The state of politics in the world today can seem, at best, murky. It can be difficult to know who to trust or which party really upholds women’s interests. With the government calling on us to vote again on 8 June, we need to make some sense of the chaos and fast.
So, where do we start? Last month Theresa May announced a shock snap election (despite promising to not hold one until 2020), in which she was arguably driven by her party’s poll lead over Labour. An election win would enable the Tories to more easily pass their favoured Brexit related legislation. The announcement provoked Gina Miller’s progressive voting drive, with Green tactically pulling out of crucial election seats to help Labour topple the Tories. This is in the context of the UK’s unrepresentative electoral system, where the total number of votes cast for one party does not determine a win. No wonder many of us are suffering from ‘world-whelm’! It’s enough to disaffect us from politics altogether, which is what we saw with the sense of ‘Bregret’ from voters who cast a protest ‘leave’ vote in the EU referendum, then later claiming they didn’t expect to make a difference.
If there is one thing we must learnt from the UK’s political turmoil, it’s how powerful every vote is. With 57% of 18-24 year olds not voting in the 2015 election, a huge proportion of our population are not having their say, allowing for a minority Conservative rule. As 2018 marks 100 years since women were granted the right to vote, and with women’s rights at the forefront of activism today, we must recognise that every vote makes a difference. It’s important now more than ever to make the right decision on June 8. So, here are 3 ways that you can vote towards gender equality:
Vote for a party who have historically supported issues that affect women. You can find out exactly how the UK’s political parties have voted on policies here. From voting on issues including decriminalising abortion and authorising demonstrations, it is easy to gauge the interests of parties in relation to gender equality. As a snapshot, the Tories and LibDems voted against increasing free childcare for working parents whereas Labour and Green voted for. The Tories and LibDems voted against abolishing the tampon tax whereas Labour and Green voted to remove it. Reading the raw facts can help you to determine who to vote for without influence from ideological campaigns… or the style of the party leader’s shoes!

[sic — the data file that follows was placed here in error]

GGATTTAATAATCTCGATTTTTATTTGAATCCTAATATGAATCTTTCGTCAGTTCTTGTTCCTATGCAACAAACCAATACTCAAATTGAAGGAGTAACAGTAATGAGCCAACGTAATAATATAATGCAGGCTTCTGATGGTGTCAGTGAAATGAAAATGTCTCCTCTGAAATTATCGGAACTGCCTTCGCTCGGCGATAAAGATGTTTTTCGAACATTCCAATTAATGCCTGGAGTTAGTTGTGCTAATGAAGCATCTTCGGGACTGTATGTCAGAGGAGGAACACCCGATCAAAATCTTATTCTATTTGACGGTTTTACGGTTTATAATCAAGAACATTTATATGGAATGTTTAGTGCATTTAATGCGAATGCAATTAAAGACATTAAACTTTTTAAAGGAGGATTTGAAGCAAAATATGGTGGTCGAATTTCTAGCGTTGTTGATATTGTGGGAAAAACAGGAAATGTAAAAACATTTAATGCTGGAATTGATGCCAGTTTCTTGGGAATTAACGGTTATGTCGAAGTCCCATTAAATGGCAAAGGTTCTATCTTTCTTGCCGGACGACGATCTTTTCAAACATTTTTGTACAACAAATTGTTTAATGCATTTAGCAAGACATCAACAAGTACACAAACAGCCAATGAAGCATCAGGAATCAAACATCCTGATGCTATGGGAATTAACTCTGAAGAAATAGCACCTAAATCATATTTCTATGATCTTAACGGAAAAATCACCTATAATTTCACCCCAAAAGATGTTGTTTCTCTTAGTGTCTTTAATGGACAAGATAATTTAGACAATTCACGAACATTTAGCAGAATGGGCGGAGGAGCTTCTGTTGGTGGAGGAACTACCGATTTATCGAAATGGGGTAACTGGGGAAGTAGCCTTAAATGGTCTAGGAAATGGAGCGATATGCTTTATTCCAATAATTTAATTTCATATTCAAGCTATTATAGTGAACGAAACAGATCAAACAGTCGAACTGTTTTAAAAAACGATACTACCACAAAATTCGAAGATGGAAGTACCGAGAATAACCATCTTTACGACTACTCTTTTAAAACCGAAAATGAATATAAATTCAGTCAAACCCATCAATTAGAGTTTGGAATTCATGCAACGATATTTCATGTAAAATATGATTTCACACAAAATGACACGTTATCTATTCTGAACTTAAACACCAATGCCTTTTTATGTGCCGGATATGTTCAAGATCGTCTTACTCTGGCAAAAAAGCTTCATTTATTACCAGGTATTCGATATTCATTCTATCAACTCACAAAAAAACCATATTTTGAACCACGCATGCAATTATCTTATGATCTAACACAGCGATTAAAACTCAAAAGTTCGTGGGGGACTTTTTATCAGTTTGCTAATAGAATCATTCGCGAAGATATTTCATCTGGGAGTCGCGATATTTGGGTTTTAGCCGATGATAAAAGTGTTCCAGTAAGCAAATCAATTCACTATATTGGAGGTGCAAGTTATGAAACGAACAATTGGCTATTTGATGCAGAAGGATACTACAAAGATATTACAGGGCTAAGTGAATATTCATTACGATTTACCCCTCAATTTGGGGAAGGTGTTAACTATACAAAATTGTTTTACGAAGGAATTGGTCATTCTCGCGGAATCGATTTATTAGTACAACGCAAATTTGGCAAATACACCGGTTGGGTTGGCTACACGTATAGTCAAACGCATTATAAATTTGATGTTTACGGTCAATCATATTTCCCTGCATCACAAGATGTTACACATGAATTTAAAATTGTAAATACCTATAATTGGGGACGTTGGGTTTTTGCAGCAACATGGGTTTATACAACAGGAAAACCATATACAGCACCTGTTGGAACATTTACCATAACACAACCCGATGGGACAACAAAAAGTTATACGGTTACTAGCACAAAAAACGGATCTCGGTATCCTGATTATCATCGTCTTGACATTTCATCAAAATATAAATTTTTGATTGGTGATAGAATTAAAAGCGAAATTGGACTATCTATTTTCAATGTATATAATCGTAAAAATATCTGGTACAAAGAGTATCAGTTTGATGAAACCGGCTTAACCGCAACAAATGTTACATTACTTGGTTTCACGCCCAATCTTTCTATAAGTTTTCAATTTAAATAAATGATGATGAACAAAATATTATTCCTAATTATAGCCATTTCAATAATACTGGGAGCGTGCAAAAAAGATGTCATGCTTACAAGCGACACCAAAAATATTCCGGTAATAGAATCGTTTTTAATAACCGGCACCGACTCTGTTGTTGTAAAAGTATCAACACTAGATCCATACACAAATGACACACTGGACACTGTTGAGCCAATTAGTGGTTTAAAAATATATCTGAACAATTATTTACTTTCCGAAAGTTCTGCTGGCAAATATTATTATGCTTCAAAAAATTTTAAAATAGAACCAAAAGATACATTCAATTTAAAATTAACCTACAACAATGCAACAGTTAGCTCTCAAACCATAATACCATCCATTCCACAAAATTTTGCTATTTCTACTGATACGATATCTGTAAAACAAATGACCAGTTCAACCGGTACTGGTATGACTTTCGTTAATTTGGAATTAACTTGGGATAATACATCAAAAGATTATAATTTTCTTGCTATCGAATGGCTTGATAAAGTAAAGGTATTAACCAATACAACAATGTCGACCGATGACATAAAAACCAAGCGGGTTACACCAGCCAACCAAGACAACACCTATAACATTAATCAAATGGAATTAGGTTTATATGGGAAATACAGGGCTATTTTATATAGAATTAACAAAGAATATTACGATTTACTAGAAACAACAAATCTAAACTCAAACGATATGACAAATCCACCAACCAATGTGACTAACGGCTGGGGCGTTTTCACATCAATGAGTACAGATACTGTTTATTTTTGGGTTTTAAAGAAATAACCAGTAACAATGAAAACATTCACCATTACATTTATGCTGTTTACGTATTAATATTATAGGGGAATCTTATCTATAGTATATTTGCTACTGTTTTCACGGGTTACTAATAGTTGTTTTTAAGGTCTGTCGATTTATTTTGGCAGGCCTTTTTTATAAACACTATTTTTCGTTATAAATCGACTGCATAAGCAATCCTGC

Vote for a female MP, regardless of party, to increase female representatives in parliament. Currently, women make up 51% of the population, but only maintain 28% of seats in parliament. There is a disproportionate gender imbalance, meaning the opinions voiced in parliamentary debates are overwhelmingly male. Whilst Labour and Green seem to vote in support of women’s interests, more so than the Tories and LibDems, some view an opposition win as unrealistic. Voting for a female MP, regardless of party, could support equalising parliament’s disproportionate gender imbalance. However, it is important to recognise that being female does not necessarily infer that that MP will uphold women’s interests. For example, when voting on equal pay transparency Theresa May voted against this policy whereas Jeremy Corbyn voted for it. Research your local MP’s and ask them about their stance on gender equality. Whilst voting for female MP’s may contribute to women’s voices being heard in parliament, it cannot be guaranteed that their viewpoints will be in the interests of gender equality.
Vote Women’s Equality (WE). Founded in 2015, WE have achieved fledgling success by gaining over 350,000 votes across 4 areas in their 2016 election campaign. They have 7 MPs standing in areas across England for their 2017 election campaign, in the hope of gaining the first WE seat in parliament. The party is founded on the principles of equality, with objectives on ending violence against women and equalizing opportunities, representation and education. If you are fortunate enough to have a WE MP standing in your area, you can be reassured that their interests are fundamentally rooted in gender equality. Find out more about WE here.
Ultimately, how you vote is your choice. Whichever route you think most effective, between tactically toppling the Tories or backing your local female or WE MP, don’t let the bewildering landscape of British politics deter from having your say. Register to vote by 22 May, do your research and use your vote on June 8.